The main problems highlighted by study respondents in addressing student and teacher absenteeism included the lack of effective mechanism for supervising, monitoring and controlling student and teacher attendance; the lack of adequate teachers’ positions in schools; inaccuracy of school attendance records; inflexibility in the development of individualized school calendars; the inability of School Management Committees to monitor student and teacher attendance in their schools; the lack of accountability for head-teachers and teachers; the lack of safe, weather-protected, child-friendly school facilities and teachers trained in child centered teaching–learning methodologies; and generally low awareness by parents/guardians of the importance of education and the need for regular school attendance.

One of the major recommendations from the study was to develop a strong regulatory and monitoring mechanism.  Furthermore, it states that monitoring and supervision of the education system should be enhanced, with a system of assessment to review performance at each level. The District Education Officer should be empowered to strengthen school monitoring. School Supervisor positions should be filled, and made functional and effective. School Supervisors should be motivated with incentives and rewards, based on their performance.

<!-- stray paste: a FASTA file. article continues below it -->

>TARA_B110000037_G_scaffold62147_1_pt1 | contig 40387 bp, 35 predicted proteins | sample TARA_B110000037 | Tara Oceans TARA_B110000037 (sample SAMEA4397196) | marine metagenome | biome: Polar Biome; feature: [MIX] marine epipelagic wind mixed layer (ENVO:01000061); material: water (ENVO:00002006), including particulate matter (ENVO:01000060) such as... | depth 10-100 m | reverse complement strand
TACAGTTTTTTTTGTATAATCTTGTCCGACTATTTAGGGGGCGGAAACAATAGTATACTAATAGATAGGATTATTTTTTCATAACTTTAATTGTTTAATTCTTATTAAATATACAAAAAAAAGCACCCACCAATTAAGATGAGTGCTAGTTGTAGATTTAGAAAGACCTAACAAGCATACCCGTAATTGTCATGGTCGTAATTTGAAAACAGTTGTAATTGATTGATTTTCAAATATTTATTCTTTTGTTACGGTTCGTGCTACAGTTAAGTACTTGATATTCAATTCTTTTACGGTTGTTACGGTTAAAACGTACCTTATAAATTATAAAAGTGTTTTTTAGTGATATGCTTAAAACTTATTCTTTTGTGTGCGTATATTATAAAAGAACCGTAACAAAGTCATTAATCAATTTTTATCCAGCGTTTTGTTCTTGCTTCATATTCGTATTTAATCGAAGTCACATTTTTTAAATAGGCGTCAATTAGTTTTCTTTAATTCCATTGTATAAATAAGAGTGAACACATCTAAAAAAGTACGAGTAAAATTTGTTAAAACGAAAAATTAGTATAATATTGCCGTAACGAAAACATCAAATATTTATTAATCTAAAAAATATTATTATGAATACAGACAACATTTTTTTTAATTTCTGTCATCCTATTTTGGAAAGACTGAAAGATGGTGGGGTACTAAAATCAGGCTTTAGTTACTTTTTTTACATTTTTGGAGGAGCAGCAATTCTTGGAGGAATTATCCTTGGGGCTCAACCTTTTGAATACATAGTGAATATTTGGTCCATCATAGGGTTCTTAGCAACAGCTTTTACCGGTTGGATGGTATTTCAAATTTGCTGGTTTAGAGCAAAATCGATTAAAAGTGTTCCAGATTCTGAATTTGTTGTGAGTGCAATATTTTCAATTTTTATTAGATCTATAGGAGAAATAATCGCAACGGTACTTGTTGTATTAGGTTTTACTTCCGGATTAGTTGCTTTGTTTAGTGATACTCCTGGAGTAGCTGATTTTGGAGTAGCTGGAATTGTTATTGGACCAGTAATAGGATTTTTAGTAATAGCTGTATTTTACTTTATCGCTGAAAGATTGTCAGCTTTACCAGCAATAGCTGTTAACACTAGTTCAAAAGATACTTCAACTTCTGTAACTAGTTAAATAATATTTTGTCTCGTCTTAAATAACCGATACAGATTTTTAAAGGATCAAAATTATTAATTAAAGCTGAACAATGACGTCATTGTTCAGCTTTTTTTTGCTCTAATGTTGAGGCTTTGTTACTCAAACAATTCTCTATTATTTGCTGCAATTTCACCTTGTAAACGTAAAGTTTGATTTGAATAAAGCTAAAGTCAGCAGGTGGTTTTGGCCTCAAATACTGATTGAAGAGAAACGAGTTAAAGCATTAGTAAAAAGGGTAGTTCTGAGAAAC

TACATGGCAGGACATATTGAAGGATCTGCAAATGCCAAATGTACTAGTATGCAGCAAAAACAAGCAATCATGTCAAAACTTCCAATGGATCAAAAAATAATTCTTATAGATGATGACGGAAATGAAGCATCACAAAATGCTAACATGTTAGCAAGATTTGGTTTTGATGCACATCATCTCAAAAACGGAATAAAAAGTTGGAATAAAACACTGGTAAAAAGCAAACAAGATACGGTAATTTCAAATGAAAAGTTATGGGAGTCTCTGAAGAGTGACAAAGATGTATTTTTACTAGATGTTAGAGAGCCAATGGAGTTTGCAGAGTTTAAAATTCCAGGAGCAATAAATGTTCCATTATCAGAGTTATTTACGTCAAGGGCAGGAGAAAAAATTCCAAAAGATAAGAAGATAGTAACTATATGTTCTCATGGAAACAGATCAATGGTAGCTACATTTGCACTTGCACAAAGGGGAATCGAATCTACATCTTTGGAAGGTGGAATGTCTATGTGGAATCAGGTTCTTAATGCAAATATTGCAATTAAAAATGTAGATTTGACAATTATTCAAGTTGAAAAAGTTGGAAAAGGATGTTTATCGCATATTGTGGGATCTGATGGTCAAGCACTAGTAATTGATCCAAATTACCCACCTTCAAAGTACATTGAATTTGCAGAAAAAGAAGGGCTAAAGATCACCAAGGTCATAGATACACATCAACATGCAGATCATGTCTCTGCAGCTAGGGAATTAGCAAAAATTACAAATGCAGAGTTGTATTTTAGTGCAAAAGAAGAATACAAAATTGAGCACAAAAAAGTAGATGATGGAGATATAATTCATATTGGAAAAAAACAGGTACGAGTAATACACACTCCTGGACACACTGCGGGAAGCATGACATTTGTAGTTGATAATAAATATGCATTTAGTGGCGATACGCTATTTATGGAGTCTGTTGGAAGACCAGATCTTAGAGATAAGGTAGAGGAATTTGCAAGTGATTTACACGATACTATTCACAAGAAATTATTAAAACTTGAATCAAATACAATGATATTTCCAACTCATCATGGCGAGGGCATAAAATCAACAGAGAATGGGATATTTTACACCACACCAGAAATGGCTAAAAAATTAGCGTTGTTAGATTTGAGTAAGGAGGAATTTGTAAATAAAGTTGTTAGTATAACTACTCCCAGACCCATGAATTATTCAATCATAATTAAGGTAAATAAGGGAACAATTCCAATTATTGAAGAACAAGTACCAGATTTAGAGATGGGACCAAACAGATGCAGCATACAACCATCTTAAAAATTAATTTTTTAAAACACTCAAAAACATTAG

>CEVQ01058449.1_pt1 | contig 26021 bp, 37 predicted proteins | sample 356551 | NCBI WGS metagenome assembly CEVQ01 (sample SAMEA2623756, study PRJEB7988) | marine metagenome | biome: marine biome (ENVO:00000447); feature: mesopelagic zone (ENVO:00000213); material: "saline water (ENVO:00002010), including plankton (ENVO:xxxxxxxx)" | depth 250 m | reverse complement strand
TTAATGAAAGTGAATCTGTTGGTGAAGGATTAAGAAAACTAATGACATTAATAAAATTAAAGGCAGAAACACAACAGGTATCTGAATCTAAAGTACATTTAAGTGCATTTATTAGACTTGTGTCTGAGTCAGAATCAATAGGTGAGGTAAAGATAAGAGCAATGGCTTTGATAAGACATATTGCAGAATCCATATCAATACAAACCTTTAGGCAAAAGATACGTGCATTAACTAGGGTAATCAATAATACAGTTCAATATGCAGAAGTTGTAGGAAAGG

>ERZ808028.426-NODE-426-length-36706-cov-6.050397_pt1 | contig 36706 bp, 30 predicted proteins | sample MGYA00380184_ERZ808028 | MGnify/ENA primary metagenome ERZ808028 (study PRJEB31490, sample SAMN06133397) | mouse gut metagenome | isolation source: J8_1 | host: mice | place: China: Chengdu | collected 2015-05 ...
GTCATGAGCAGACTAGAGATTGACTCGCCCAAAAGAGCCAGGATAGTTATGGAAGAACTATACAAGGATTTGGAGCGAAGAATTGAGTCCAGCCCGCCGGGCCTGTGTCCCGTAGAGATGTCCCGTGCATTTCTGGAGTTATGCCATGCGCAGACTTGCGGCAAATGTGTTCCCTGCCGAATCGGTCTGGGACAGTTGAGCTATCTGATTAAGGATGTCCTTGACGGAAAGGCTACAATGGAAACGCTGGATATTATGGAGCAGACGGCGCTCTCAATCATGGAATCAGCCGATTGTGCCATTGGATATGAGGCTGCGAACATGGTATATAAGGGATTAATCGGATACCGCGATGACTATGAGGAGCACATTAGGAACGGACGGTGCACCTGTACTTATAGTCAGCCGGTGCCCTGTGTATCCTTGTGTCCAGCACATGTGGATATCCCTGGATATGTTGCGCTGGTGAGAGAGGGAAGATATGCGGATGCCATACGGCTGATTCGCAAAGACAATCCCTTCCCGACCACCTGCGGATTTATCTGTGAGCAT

Need

While the above recommendation is ideal and will help to strengthen the system, it is necessary to think “out of the box” and bring a paradigm shift in the school monitoring system.  Instead of duty bearers, it is time to seek the alternative and the key stakeholders, which are students, to monitor the school as well as the absenteeism of the teachers.

Students come to school with a thirst for education. However, the continual pattern seen with absent teachers hinders this learning opportunity. To control this issue better, teacher absences should be closely monitored by students to secure their education. Rural areas like the Midwest and Terai districts struggle more from teacher abseentism.